Wednesday, April 27, 2011

Thursday's Therapy - Unpackaging The Princes' Top 10 TRUTHS about Child-Loss Grief -Truth #5 Everybody is different, so Everybody's Grief is different

Thursday's Therapy

Unpackaging The Princes' Top 10

TRUTHS about Child-Loss Grief

Truth #5) Everybody is different,

so Everybody's Grief is different.

We know that our grief will never end. We will mourn for our children every day for the rest of our lives. We will never return to normal. But we will live again... Life will be forever colored by what has happened. For every parent who loses a child, one life ended and another life is indelibly changed...

Events of bone-crunching intensity inevitably leave us different. The emotional journey people take to regain equilibrium, to be able once again to feel good and value life, to reform themselves so that their loss is somehow integrated into the fiber of their existence--that is the process of mourning.

~Judith R. Bernstein, When the Bough Breaks, (highlights mine)


And that process of mourning for us child-loss parents will look similar to one another in some ways, and very different from one another in other ways.

Some of the differing variables in the ways our unique grief may impact us child-loss parents:

  • Length of time of grief
  • Intensity of grief
  • Impacts of grief on one's coping methods (For example, some parents feel compelled to move from their house in which they raised their deceased child, while other parents may feel compelled to stay in the same house in which they raised their child after the child's death.)
  • Behaviors by which one prefers to express the deep grief (For example, some parents like to frequent the cemetery to do much of their mourning there. Others prefer the privacy of their home, or in their car.)
  • Unique details of the child's particular death
  • Uniqueness of one's relationship to the child
    • Age of the child at the time of death and the degree of dependence on the parents
    • Degree of closeness of parent to the child
    • Intensity of the relationship between the parent and the child
    • Developmental age of the child, and what particular dynamics were going on relationally between the parent and child in regard to that time in the child's life. (Our child was going into her junior year in college, the time that is typical developmentally for establishing more and more independence and decision-making apart from the parents even though still greatly dependent on them in many ways.)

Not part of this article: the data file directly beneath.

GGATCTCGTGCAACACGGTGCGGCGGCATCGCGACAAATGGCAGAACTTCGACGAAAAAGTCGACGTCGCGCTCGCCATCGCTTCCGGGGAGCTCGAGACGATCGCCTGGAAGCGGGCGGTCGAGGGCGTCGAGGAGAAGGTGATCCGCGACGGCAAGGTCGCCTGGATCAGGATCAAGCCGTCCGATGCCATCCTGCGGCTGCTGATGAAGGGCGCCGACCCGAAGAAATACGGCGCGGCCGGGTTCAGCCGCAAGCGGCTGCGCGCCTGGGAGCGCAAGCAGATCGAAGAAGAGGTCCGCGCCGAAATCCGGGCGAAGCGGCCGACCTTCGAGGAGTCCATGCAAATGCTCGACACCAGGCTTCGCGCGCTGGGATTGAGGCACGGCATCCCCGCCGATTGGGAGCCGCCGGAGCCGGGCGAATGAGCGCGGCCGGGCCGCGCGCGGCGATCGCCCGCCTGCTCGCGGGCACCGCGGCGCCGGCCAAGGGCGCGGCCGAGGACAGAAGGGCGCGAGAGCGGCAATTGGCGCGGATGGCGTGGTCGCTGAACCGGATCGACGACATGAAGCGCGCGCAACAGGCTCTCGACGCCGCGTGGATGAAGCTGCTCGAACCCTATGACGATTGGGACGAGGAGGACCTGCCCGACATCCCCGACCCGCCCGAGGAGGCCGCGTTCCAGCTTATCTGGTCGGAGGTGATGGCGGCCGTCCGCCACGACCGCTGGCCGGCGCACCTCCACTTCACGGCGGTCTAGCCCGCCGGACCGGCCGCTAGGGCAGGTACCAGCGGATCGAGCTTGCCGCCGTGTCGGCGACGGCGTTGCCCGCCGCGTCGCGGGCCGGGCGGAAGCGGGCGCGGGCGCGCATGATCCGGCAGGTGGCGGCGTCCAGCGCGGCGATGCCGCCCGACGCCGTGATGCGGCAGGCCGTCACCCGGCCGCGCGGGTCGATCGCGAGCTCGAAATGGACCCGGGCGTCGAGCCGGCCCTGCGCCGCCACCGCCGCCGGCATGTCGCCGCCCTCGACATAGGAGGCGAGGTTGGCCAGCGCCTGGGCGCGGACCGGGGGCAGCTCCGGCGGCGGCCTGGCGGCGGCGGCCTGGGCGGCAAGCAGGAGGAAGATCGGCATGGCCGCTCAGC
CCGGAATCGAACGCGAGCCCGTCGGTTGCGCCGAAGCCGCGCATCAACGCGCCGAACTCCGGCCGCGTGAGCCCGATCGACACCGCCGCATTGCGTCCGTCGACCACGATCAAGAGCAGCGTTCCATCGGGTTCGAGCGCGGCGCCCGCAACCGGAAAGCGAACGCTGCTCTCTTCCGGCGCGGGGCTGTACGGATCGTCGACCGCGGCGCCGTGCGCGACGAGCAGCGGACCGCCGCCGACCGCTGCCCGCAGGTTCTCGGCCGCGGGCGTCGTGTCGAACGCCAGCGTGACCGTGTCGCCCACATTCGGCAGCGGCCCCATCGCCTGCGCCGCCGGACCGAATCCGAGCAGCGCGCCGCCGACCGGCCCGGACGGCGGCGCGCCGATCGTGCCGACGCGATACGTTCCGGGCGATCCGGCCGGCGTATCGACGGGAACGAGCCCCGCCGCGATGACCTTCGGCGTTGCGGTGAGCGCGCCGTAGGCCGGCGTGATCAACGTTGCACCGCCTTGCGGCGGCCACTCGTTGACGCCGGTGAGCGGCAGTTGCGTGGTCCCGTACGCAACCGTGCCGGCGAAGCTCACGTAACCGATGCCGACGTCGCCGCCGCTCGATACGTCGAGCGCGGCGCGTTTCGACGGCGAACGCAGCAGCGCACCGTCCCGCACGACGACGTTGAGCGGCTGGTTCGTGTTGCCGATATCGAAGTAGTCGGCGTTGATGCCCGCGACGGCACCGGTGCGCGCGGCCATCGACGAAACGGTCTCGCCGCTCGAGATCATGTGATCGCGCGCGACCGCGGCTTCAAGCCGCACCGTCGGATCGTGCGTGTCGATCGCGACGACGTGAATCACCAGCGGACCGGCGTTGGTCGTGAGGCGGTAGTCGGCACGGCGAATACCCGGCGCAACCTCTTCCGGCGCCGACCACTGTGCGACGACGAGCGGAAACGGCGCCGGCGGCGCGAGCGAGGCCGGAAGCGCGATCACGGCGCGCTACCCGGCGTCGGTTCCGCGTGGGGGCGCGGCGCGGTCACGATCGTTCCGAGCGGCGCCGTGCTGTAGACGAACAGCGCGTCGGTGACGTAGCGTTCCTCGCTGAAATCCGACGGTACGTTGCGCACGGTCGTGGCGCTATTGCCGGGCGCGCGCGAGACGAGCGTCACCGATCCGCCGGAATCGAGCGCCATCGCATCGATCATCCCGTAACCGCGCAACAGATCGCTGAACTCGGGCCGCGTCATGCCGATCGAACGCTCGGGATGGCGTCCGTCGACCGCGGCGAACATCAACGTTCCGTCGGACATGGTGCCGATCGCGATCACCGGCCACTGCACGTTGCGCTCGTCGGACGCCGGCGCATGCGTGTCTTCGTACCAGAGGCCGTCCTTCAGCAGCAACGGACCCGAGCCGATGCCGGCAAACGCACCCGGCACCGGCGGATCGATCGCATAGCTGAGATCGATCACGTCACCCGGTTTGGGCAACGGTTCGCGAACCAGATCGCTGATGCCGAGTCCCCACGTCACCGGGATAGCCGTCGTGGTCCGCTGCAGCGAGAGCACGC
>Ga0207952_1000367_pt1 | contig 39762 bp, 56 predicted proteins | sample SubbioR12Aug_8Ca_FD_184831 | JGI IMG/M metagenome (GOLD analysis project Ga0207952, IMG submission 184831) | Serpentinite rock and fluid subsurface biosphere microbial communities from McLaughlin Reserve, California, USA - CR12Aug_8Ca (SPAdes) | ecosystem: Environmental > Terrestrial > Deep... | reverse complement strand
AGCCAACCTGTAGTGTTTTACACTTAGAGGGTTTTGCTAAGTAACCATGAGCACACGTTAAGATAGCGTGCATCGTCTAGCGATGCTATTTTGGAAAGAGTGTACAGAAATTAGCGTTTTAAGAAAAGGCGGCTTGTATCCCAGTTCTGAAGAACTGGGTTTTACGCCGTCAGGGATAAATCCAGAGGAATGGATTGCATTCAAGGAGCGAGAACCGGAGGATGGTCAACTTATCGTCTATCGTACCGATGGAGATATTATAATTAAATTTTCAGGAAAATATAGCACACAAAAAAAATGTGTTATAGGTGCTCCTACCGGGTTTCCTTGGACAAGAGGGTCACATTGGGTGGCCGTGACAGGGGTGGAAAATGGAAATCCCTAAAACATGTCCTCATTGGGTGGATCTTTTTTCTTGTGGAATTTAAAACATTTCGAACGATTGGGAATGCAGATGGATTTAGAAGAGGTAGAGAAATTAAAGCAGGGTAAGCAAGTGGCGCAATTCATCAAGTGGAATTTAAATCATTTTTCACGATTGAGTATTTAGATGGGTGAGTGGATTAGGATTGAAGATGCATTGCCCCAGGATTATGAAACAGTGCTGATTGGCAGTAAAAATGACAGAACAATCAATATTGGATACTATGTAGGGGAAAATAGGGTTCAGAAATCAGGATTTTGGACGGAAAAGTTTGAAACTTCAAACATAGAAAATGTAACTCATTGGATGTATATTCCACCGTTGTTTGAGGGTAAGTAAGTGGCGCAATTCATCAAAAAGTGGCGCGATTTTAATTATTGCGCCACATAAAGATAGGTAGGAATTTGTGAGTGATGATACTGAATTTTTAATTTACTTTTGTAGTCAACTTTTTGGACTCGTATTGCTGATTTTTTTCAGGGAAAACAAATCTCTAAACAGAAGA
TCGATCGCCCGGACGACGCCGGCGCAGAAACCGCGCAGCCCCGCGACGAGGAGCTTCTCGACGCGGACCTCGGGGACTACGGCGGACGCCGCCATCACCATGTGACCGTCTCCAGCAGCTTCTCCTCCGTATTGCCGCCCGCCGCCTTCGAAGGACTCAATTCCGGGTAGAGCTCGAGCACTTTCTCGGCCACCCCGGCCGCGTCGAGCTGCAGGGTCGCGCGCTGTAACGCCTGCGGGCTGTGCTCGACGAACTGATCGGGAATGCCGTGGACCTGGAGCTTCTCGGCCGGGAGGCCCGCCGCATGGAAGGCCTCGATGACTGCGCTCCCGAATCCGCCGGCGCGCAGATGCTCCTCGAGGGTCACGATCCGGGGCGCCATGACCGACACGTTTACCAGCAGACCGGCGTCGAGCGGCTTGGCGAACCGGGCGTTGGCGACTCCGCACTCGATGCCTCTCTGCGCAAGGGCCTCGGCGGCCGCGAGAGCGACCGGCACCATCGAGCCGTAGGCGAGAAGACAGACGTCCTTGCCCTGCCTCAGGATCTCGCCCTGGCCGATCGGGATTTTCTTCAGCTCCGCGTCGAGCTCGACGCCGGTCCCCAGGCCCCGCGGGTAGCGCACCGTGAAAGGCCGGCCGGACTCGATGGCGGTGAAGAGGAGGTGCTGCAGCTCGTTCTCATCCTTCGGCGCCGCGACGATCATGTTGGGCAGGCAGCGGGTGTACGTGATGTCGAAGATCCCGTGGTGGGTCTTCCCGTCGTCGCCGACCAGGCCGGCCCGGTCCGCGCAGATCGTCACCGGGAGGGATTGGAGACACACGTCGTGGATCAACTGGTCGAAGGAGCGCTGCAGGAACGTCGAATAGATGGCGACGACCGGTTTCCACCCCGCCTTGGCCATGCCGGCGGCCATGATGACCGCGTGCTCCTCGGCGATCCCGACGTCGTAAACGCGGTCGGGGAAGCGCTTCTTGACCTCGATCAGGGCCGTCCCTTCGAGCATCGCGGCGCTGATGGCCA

Degree of Functioning (Some people cannot do their life's work at all anymore or may be able to do only a small percentage of it. Others may find work a relief and almost are able to escape into it.)

  • Physiological Differences - Some parents who were dealing with a challenging medical condition before their child's death may find their condition worsened or more debilitating with the added stressors of their child's death. Some parents may be accident prone after their child's death.
  • Types of emotions parents experience, how these are exhibited, and how they are processed may differ. We were expecting sadness and depression, and those we got, but along for the grief ride around year two of our grief came the unexpected emotions... agitation, anger, and anxiety ... or as Tommy calls it "The Triple-A Emotional Club." (Such emotions are very common to PTSD.)


Trauma as shattering and cataclysmic as losing a child...leaves indelible imprints on our lives. We are not the same having traveled that road as we would have been had we been spared that journey.

~Judith R. Bernstein


Everybody is different. Everybody's grief is different. We each find our own ways to navigate through our unique grief. Being able to establish the necessary boundaries and actions needed to attain safety are crucial. Having the freedom, the support, and the ability to accommodate our limitations is crucial. Respecting one another's uniqueness in processing grief is critical.

Love, respect, and support for one another in any ways we can, will go a long way in supporting one another in grief. Showing care and concern for the other's unique needs in expressing grief can effectively "lift just a corner" of one another's grief burden. Such love and support is an incredible gift amidst our grief and will facilitate our bonding to one another even, and especially, amidst our differences in the ways we find we need to grieve.


When a child dies, the very ground on which we depend for stability heaves and quakes and the rightness and orderliness of our existence are destroyed. Nothing in life prepares us; no coping skills were learned. Parents who lose children are thrown into chaos. The loss of a child is shattering, unique among losses.

~Judith R. Bernstein

Picture thanks to
Quotes by Judith R. Bernstein, Ph.D. were taken from her book, When the Bough Breaks: Forever After the Death of a Son or Daughter


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